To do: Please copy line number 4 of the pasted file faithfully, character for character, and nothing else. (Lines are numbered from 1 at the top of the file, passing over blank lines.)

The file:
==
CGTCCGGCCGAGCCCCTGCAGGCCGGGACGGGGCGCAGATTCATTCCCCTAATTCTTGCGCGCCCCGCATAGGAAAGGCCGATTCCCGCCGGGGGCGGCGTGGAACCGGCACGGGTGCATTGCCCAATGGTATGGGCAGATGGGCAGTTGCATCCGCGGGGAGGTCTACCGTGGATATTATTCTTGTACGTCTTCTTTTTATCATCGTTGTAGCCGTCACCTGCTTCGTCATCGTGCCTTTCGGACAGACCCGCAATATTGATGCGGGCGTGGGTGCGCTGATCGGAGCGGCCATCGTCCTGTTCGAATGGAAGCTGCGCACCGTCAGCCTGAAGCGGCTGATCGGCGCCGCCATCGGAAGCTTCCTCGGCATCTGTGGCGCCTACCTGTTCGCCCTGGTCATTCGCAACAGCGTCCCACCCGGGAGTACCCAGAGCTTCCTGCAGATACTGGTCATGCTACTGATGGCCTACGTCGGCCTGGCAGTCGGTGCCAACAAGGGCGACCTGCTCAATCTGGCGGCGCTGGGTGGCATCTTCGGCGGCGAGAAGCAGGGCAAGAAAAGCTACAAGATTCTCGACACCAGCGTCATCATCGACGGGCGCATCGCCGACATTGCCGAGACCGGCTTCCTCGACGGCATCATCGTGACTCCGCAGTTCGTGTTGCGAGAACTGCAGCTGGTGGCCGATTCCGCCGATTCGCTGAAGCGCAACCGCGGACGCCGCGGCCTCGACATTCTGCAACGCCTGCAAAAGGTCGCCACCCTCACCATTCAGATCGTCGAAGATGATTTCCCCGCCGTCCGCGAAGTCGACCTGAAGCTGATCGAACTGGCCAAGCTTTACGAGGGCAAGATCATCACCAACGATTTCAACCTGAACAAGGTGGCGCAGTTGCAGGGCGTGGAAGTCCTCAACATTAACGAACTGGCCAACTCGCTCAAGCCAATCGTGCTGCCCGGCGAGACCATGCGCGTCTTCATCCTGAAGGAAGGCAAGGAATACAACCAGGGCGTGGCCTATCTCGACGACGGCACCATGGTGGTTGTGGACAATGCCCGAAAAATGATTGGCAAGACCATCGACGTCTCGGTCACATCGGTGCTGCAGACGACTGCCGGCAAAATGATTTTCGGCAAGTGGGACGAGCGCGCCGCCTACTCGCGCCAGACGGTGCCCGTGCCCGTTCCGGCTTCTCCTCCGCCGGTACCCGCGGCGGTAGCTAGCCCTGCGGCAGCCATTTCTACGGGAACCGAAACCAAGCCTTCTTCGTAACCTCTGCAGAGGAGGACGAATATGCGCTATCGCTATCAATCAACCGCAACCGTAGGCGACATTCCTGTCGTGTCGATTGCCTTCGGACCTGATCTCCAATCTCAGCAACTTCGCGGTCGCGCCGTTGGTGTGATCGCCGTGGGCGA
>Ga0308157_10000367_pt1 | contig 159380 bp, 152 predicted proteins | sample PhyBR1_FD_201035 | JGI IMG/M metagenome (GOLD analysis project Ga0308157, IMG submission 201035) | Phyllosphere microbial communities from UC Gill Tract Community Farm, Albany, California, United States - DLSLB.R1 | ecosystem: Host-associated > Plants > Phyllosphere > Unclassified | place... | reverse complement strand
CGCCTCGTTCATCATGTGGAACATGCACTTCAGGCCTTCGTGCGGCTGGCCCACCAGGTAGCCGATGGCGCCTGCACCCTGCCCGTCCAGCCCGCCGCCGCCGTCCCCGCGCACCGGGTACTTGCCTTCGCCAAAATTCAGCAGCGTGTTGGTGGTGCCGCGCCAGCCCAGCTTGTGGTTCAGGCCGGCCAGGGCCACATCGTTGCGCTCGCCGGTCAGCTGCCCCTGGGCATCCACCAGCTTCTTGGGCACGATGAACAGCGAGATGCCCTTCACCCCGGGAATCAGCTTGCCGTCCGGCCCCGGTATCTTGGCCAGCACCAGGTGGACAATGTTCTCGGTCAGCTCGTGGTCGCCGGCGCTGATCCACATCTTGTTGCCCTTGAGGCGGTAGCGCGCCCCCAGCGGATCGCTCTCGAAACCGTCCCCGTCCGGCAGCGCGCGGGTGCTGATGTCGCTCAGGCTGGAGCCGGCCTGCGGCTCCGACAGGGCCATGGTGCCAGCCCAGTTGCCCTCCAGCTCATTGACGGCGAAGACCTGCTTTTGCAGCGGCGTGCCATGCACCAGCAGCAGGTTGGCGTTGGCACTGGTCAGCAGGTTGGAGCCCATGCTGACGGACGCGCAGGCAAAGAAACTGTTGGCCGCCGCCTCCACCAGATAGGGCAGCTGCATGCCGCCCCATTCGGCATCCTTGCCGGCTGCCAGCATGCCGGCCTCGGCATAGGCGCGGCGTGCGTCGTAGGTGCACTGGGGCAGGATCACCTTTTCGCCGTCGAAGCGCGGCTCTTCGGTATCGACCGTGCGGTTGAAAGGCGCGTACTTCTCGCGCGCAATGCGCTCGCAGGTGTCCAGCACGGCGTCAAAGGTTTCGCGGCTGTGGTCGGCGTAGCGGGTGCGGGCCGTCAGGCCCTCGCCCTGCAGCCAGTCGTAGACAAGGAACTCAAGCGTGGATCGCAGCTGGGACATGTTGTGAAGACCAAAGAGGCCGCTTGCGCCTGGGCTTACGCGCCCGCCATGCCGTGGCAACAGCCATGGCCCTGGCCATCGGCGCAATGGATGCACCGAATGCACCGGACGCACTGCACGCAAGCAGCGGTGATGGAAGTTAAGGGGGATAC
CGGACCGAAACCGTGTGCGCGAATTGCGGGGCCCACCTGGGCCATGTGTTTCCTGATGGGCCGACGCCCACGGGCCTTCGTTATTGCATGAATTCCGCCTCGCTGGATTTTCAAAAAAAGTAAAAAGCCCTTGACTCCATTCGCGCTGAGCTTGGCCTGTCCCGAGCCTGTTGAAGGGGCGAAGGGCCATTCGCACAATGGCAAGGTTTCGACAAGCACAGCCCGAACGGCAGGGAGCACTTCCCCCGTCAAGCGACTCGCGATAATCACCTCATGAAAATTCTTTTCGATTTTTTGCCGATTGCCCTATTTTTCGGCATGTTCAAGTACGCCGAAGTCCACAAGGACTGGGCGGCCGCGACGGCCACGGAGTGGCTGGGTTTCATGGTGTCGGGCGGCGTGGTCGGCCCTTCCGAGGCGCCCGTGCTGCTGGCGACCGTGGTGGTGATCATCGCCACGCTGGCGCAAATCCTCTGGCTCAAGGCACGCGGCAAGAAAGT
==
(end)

CGGACCGAAACCGTGTGCGCGAATTGCGGGGCCCACCTGGGCCATGTGTTTCCTGATGGGCCGACGCCCACGGGCCTTCGTTATTGCATGAATTCCGCCTCGCTGGATTTTCAAAAAAAGTAAAAAGCCCTTGACTCCATTCGCGCTGAGCTTGGCCTGTCCCGAGCCTGTTGAAGGGGCGAAGGGCCATTCGCACAATGGCAAGGTTTCGACAAGCACAGCCCGAACGGCAGGGAGCACTTCCCCCGTCAAGCGACTCGCGATAATCACCTCATGAAAATTCTTTTCGATTTTTTGCCGATTGCCCTATTTTTCGGCATGTTCAAGTACGCCGAAGTCCACAAGGACTGGGCGGCCGCGACGGCCACGGAGTGGCTGGGTTTCATGGTGTCGGGCGGCGTGGTCGGCCCTTCCGAGGCGCCCGTGCTGCTGGCGACCGTGGTGGTGATCATCGCCACGCTGGCGCAAATCCTCTGGCTCAAGGCACGCGGCAAGAAAGT